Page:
THE TWENTY-FIRST CENTURY has already seen a stream of premature epitaphs written for many long-standing social phenomena, not least social capital – often referred to as the ‘glue’ that binds us together. I eagerly jumped on that bandwagon at the turn of the century, worried about signs of weakening social connectedness. At that time, Harvard Professor Robert Putnam, in his bestseller Bowling Alone (Simon & Schuster, 2001), persuasively traced the consequences of weakening social and civic ties in middle America. I haven’t really gotten off that wagon, although I’ve never felt completely comfortable with some of my fellow traveller’s laments about the state of the world and declining stocks of social capital.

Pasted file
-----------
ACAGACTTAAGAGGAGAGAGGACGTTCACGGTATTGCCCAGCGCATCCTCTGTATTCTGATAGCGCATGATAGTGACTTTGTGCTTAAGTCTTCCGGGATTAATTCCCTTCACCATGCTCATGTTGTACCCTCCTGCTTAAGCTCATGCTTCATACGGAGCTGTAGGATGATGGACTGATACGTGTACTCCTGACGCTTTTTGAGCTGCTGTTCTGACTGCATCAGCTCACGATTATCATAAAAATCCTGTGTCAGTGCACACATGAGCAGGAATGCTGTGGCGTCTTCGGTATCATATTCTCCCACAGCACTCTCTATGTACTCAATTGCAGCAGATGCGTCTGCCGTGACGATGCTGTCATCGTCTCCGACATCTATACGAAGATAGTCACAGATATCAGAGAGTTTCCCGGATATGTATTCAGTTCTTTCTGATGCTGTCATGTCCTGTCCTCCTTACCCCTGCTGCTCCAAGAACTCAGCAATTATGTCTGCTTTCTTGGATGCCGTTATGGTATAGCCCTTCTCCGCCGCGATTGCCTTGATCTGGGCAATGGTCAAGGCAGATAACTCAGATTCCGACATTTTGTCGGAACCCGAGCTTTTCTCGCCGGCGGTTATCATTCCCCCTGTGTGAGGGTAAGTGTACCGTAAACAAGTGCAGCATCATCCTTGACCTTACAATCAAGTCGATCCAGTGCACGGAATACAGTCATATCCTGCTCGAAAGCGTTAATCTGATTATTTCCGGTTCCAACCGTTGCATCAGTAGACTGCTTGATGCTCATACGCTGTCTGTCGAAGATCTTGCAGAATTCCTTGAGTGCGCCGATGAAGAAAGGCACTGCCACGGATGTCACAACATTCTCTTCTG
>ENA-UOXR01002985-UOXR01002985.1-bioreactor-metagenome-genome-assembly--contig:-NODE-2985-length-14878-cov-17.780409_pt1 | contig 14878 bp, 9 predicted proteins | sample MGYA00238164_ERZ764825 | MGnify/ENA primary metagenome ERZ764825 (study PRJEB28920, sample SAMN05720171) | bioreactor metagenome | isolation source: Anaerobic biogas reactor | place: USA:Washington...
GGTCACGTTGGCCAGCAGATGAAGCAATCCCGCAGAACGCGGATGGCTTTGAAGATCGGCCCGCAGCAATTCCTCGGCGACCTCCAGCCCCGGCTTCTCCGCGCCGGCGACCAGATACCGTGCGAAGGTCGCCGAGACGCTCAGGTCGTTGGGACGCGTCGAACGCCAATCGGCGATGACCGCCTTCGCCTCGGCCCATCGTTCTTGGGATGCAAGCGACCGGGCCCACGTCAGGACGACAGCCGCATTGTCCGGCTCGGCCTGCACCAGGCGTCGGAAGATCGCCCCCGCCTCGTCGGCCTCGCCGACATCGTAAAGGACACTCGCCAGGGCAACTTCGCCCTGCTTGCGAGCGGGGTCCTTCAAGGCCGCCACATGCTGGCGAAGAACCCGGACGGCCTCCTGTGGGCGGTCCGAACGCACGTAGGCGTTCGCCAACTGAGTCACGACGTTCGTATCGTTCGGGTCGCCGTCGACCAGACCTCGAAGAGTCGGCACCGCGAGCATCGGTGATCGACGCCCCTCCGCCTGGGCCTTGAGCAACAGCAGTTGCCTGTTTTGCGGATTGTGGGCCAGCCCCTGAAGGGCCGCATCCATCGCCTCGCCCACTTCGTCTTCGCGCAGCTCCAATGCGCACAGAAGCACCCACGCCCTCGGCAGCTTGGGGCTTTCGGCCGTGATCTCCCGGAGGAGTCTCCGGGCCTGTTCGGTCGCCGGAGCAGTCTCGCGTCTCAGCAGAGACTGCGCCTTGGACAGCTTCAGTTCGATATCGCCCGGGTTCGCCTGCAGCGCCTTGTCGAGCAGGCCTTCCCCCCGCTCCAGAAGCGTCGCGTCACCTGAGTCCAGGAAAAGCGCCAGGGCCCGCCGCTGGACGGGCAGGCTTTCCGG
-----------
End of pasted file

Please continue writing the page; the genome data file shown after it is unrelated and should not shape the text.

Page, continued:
My discomfort with this received wisdom shared by these fellow travellers is a product of the time I spend outside work hours in grassroots football, where social capital seems to be flourishing.
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